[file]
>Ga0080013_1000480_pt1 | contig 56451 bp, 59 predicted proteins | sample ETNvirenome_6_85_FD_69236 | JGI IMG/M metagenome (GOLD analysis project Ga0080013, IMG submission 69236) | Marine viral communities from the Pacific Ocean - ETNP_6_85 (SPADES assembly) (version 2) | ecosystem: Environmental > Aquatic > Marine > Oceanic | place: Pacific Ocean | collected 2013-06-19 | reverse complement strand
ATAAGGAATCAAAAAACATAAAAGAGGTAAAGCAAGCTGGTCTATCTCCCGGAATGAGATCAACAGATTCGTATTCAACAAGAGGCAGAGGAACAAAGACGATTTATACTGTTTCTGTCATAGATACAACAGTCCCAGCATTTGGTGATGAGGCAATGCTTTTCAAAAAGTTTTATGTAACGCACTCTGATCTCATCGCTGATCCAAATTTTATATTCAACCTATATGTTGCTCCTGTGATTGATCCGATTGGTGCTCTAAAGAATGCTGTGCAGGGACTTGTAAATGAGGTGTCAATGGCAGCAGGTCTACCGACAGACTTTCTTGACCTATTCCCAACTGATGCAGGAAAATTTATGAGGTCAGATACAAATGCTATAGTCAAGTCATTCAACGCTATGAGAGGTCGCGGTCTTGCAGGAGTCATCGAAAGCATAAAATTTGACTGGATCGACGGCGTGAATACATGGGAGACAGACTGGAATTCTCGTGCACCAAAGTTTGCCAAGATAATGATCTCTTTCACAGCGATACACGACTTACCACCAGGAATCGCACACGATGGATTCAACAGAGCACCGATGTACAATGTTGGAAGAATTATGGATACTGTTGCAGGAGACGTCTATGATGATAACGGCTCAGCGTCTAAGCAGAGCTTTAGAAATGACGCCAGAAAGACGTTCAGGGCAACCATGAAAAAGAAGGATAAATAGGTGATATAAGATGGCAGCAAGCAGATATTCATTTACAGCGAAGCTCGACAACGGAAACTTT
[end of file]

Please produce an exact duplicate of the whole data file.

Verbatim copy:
>Ga0080013_1000480_pt1 | contig 56451 bp, 59 predicted proteins | sample ETNvirenome_6_85_FD_69236 | JGI IMG/M metagenome (GOLD analysis project Ga0080013, IMG submission 69236) | Marine viral communities from the Pacific Ocean - ETNP_6_85 (SPADES assembly) (version 2) | ecosystem: Environmental > Aquatic > Marine > Oceanic | place: Pacific Ocean | collected 2013-06-19 | reverse complement strand
ATAAGGAATCAAAAAACATAAAAGAGGTAAAGCAAGCTGGTCTATCTCCCGGAATGAGATCAACAGATTCGTATTCAACAAGAGGCAGAGGAACAAAGACGATTTATACTGTTTCTGTCATAGATACAACAGTCCCAGCATTTGGTGATGAGGCAATGCTTTTCAAAAAGTTTTATGTAACGCACTCTGATCTCATCGCTGATCCAAATTTTATATTCAACCTATATGTTGCTCCTGTGATTGATCCGATTGGTGCTCTAAAGAATGCTGTGCAGGGACTTGTAAATGAGGTGTCAATGGCAGCAGGTCTACCGACAGACTTTCTTGACCTATTCCCAACTGATGCAGGAAAATTTATGAGGTCAGATACAAATGCTATAGTCAAGTCATTCAACGCTATGAGAGGTCGCGGTCTTGCAGGAGTCATCGAAAGCATAAAATTTGACTGGATCGACGGCGTGAATACATGGGAGACAGACTGGAATTCTCGTGCACCAAAGTTTGCCAAGATAATGATCTCTTTCACAGCGATACACGACTTACCACCAGGAATCGCACACGATGGATTCAACAGAGCACCGATGTACAATGTTGGAAGAATTATGGATACTGTTGCAGGAGACGTCTATGATGATAACGGCTCAGCGTCTAAGCAGAGCTTTAGAAATGACGCCAGAAAGACGTTCAGGGCAACCATGAAAAAGAAGGATAAATAGGTGATATAAGATGGCAGCAAGCAGATATTCATTTACAGCGAAGCTCGACAACGGAAACTTT